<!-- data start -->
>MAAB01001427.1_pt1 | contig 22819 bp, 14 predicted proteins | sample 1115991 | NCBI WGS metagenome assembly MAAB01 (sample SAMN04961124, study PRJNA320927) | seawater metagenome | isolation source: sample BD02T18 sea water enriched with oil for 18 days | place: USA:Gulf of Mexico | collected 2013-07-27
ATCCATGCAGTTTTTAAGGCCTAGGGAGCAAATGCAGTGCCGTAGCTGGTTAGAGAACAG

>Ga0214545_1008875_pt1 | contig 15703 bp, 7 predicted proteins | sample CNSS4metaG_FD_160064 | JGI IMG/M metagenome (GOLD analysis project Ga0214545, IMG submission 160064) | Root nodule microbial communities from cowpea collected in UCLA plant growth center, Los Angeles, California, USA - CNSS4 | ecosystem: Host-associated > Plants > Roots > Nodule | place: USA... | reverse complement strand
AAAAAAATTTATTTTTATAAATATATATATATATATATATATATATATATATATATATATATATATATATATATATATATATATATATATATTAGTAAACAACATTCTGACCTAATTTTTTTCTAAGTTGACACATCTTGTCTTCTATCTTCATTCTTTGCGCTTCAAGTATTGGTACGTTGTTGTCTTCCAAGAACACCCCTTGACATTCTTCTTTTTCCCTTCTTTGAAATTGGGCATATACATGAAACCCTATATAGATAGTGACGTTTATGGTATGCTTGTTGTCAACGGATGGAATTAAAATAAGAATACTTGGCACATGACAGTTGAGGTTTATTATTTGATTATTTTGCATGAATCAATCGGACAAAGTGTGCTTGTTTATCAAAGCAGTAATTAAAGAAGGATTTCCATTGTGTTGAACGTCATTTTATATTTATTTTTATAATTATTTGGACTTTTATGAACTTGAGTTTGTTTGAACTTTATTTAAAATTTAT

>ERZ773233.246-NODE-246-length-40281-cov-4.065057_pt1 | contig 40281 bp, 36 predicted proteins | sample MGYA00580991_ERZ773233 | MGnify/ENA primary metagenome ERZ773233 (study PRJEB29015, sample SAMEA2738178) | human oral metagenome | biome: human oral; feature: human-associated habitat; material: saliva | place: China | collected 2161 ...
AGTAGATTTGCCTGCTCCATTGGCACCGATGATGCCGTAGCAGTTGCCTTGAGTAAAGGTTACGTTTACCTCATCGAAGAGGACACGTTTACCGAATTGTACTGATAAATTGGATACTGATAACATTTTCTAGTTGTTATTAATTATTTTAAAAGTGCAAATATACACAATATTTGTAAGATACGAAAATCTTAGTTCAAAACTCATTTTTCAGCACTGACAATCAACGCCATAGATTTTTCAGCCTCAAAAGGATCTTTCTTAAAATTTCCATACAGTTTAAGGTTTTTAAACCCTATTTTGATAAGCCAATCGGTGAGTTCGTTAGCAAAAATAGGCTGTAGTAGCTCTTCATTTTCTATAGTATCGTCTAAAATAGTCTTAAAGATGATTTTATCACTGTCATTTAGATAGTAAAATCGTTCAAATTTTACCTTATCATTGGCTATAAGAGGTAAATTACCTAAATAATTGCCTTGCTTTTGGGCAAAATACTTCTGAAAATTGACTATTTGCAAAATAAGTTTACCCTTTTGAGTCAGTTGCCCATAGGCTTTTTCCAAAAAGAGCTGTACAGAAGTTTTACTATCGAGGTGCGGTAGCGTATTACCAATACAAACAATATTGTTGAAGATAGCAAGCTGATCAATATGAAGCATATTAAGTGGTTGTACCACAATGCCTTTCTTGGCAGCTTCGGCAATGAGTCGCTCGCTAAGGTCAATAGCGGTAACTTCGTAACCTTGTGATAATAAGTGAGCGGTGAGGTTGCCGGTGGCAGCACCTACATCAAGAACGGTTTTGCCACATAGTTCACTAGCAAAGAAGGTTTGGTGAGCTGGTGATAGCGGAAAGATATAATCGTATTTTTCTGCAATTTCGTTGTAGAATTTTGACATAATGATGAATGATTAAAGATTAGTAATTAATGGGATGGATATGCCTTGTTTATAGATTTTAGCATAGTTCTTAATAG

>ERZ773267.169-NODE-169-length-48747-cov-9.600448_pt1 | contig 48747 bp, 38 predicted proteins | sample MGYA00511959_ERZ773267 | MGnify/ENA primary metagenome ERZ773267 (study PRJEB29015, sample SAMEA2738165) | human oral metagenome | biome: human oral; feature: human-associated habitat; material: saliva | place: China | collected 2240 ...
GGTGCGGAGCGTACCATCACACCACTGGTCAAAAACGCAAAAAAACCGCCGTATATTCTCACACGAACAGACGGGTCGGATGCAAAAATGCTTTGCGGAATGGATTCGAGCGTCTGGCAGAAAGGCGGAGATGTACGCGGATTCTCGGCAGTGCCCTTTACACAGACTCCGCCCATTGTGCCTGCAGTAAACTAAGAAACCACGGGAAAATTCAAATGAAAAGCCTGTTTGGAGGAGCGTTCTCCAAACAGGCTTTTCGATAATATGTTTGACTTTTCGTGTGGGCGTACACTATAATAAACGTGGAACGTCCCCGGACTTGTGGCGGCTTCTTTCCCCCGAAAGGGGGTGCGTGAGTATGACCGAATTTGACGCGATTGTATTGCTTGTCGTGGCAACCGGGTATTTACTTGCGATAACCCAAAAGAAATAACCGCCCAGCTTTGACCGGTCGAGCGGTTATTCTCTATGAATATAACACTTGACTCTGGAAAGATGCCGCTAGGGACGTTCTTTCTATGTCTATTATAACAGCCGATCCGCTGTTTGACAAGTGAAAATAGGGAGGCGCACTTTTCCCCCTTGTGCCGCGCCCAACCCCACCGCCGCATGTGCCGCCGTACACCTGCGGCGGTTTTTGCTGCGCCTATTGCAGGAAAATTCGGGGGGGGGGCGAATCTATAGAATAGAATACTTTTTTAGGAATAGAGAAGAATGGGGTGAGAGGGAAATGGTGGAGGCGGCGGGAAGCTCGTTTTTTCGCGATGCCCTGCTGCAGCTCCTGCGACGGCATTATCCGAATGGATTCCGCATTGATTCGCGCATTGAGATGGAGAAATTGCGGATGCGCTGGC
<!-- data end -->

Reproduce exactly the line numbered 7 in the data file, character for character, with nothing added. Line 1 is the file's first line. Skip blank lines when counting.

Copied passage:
>ERZ773267.169-NODE-169-length-48747-cov-9.600448_pt1 | contig 48747 bp, 38 predicted proteins | sample MGYA00511959_ERZ773267 | MGnify/ENA primary metagenome ERZ773267 (study PRJEB29015, sample SAMEA2738165) | human oral metagenome | biome: human oral; feature: human-associated habitat; material: saliva | place: China | collected 2240 ...